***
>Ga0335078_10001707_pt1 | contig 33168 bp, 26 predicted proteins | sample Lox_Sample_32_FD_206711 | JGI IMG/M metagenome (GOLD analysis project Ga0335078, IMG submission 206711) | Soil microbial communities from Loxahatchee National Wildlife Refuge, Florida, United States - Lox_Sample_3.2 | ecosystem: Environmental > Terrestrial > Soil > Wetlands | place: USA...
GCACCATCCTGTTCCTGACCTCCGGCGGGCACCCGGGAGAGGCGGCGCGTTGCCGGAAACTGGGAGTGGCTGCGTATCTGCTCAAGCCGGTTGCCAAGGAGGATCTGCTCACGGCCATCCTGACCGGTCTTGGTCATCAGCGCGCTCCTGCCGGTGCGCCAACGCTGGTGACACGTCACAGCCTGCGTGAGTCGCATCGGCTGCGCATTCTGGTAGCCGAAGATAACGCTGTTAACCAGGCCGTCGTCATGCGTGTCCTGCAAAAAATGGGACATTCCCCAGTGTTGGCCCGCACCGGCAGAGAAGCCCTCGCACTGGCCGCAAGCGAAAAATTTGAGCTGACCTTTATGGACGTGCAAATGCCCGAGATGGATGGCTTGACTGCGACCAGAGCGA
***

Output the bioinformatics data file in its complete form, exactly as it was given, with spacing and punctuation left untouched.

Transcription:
>Ga0335078_10001707_pt1 | contig 33168 bp, 26 predicted proteins | sample Lox_Sample_32_FD_206711 | JGI IMG/M metagenome (GOLD analysis project Ga0335078, IMG submission 206711) | Soil microbial communities from Loxahatchee National Wildlife Refuge, Florida, United States - Lox_Sample_3.2 | ecosystem: Environmental > Terrestrial > Soil > Wetlands | place: USA...
GCACCATCCTGTTCCTGACCTCCGGCGGGCACCCGGGAGAGGCGGCGCGTTGCCGGAAACTGGGAGTGGCTGCGTATCTGCTCAAGCCGGTTGCCAAGGAGGATCTGCTCACGGCCATCCTGACCGGTCTTGGTCATCAGCGCGCTCCTGCCGGTGCGCCAACGCTGGTGACACGTCACAGCCTGCGTGAGTCGCATCGGCTGCGCATTCTGGTAGCCGAAGATAACGCTGTTAACCAGGCCGTCGTCATGCGTGTCCTGCAAAAAATGGGACATTCCCCAGTGTTGGCCCGCACCGGCAGAGAAGCCCTCGCACTGGCCGCAAGCGAAAAATTTGAGCTGACCTTTATGGACGTGCAAATGCCCGAGATGGATGGCTTGACTGCGACCAGAGCGA